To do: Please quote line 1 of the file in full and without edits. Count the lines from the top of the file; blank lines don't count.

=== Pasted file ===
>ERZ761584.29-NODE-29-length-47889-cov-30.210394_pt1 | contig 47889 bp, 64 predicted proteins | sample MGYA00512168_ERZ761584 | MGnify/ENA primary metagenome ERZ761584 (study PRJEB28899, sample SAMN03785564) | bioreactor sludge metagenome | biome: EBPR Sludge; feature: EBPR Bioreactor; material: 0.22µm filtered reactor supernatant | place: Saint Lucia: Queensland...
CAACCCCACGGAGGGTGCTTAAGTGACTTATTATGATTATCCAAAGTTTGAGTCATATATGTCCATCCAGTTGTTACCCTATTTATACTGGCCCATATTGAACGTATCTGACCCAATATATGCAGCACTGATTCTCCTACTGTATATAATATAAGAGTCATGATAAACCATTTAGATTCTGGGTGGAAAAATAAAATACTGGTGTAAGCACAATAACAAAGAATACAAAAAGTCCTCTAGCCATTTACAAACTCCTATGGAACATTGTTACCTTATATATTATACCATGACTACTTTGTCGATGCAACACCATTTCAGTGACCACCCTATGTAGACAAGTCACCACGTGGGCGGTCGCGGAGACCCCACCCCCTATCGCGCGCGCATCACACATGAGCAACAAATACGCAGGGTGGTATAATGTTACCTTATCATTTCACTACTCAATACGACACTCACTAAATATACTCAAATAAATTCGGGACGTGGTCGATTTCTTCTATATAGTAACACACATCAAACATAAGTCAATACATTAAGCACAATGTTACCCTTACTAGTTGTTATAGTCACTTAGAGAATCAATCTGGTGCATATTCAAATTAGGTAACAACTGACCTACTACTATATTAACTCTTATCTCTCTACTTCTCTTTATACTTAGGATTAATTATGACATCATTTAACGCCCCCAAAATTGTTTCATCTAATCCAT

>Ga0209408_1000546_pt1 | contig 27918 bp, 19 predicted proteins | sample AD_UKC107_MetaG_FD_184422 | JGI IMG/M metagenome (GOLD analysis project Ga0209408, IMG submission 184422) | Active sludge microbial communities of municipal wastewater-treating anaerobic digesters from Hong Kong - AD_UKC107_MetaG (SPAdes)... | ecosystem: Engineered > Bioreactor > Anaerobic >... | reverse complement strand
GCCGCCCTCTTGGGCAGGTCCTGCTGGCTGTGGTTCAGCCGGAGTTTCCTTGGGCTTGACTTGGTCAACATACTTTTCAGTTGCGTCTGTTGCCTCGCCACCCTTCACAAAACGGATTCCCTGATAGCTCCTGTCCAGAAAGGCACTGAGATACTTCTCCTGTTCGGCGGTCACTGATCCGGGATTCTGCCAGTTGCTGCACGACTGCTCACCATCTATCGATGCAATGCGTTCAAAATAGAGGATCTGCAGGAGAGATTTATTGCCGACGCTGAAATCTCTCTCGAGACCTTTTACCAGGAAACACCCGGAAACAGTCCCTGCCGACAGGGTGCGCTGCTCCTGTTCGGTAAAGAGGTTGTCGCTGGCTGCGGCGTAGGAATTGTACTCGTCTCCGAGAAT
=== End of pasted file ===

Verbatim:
>ERZ761584.29-NODE-29-length-47889-cov-30.210394_pt1 | contig 47889 bp, 64 predicted proteins | sample MGYA00512168_ERZ761584 | MGnify/ENA primary metagenome ERZ761584 (study PRJEB28899, sample SAMN03785564) | bioreactor sludge metagenome | biome: EBPR Sludge; feature: EBPR Bioreactor; material: 0.22µm filtered reactor supernatant | place: Saint Lucia: Queensland...